An irritating OpenBSD PF limitation on redirections
I am generally fond of OpenBSD's PF packet filter but every so often I run across a seemingly arbitrary limitation that drives me up the wall. Today's limitation is on where you can redirect packets to as part of NAT'ing and general address translation. I'll start by sketching out a simplified version of the problem I'm trying to solve.
Part of our complex networking setup is a scheme where specific internal machines, sitting on 'sandbox' subnets in private address space, can be reached by the outside world through public IP addresses that sit on what is effectively a virtual subnet. Through a complex dance involving two firewalls, these machines are bidirectionally NAT'd to their public IPs when they talk to the outside world. Our problem is that sometimes internal machines try to use the public IPs, and we'd like to make that work. What we want to do is conceptually simple: when a packet from the internal network and to the public IP shows up on the sandbox firewall, it should be rewritten to the internal IP instead and put back on the internal network. Something like, in pf-ese:
pass in quick on $int_if from <int_lan> to $PUBIP rdr-to $INTIP route-to $int_if
It's not necessary to rewrite the source address and in
fact it's a feature to not do so. Update: as covered in comments, it
may be necessary to rewrite the source address to force return traffic
to flow through the firewall to be fixed up.)
As it happens, OpenBSD PF is specifically documented (in the pf.conf manpage) to not allow this:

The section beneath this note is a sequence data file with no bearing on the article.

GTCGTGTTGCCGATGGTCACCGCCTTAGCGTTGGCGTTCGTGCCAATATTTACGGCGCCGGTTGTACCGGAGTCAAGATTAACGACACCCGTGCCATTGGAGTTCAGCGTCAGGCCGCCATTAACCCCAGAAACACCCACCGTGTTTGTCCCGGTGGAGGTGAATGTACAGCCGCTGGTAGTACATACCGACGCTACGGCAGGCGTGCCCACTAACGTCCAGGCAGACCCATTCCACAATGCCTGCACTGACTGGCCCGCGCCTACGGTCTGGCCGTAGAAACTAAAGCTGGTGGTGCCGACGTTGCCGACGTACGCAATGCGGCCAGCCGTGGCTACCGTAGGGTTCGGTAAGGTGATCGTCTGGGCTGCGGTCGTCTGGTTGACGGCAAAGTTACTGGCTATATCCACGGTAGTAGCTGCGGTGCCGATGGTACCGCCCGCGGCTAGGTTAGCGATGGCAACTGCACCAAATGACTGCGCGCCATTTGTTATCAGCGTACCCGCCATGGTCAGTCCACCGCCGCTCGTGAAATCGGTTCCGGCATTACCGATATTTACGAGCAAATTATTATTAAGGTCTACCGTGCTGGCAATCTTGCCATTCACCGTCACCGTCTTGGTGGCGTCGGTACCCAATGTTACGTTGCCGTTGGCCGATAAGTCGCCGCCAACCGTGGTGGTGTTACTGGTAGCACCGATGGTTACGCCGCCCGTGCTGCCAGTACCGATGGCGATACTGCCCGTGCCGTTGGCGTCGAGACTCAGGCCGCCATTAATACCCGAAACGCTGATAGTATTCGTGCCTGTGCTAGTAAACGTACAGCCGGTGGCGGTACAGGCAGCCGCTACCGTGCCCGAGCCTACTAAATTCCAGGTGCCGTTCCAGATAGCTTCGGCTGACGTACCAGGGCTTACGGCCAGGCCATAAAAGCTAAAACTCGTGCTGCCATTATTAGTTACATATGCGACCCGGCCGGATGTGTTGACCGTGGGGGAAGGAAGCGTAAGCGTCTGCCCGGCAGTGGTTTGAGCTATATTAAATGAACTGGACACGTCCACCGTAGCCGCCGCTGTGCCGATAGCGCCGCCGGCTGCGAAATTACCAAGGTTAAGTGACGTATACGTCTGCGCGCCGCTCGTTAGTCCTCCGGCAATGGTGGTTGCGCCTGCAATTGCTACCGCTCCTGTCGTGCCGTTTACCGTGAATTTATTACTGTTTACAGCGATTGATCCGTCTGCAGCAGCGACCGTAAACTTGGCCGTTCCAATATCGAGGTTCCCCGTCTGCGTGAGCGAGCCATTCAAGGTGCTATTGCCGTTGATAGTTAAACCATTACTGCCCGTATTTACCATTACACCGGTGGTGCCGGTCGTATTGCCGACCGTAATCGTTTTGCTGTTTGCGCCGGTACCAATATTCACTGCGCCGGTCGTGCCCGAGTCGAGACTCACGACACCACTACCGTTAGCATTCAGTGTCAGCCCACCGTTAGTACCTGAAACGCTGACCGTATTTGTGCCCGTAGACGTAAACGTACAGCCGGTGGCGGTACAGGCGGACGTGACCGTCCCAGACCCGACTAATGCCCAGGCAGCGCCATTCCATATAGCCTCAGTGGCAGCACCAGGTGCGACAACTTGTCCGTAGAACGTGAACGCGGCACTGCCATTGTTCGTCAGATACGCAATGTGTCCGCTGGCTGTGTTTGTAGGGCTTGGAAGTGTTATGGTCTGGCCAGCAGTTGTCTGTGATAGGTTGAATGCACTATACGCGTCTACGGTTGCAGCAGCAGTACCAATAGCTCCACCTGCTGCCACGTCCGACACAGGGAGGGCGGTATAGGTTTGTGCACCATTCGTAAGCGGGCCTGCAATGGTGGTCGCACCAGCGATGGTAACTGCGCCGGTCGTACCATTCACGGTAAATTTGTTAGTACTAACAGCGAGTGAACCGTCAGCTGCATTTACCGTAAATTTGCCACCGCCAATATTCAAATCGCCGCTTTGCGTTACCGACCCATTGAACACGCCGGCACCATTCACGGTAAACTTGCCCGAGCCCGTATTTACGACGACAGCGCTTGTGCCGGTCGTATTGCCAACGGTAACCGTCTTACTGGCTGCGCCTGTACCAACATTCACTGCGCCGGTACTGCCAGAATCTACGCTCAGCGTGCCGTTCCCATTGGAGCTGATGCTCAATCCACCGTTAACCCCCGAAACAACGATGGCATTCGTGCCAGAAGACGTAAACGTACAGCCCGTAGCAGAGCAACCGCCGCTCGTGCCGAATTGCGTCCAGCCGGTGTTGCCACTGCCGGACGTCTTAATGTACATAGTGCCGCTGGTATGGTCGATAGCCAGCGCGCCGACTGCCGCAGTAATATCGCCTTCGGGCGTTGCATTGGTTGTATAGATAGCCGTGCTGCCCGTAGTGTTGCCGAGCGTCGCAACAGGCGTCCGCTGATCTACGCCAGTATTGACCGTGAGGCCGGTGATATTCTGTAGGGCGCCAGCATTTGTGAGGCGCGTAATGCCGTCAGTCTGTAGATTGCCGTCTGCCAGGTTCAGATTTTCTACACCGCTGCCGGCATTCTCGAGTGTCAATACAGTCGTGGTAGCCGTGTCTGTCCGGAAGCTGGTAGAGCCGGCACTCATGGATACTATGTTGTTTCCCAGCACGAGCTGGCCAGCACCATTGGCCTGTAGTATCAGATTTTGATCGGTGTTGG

Redirections cannot reflect packets back through the interface they arrive on, they can only be redirected to hosts connected to different interfaces or to the firewall itself.
In the fine OpenBSD tradition this is in
fact not completely true. The specific LAN segment that is
actually has two separate subnets on it for historical reasons and machines on the other subnet can
$INTIP through this
rdr-to rule without problems. It's
only machines on the same subnet that can't (and not because PF
blocks the packets; I've checked).
What I assume is happening is that PF and OpenBSD's routing stack are
interacting badly. Under normal circumstances a router will not route
a packet from host A on a subnet to host B on the same subnet (at most
it will send an ICMP redirect). In an ideal world PF would be able to
bypass this restriction when it
rdr-to's something, especially with an
route-to (in my books,
route-to should mean 'shut up and
send the packet out that interface no matter what'). In this world PF
apparently can't, which is an irritating limitation that gets in the
way of what I maintain is a perfectly sensible thing to want to do.
(There are any number of cases where you might want to redirect traffic nominally to the outside world back to an internal machine.)
PS: as the pf.conf manpage notes, theoretically the way around this
is to add NAT'ing with a
pass out rule. I was unable to get this to
work when I tried it but I might have been using options that were
slightly wrong. I assume that this NAT'ing process is enough to fool
the routing system into accepting the packet as something that could
be validly routed.
(On the other hand, if '
pass out' is applied after routing is done
I don't see how this can work. It would make sense for it to be a
post-routing action, since routing is what normally decides the outbound
interface, but the pf.conf manpage doesn't document whether this is
the case or whether some deep magic is happening.)
Comments on this page:Written on 04 April 2013.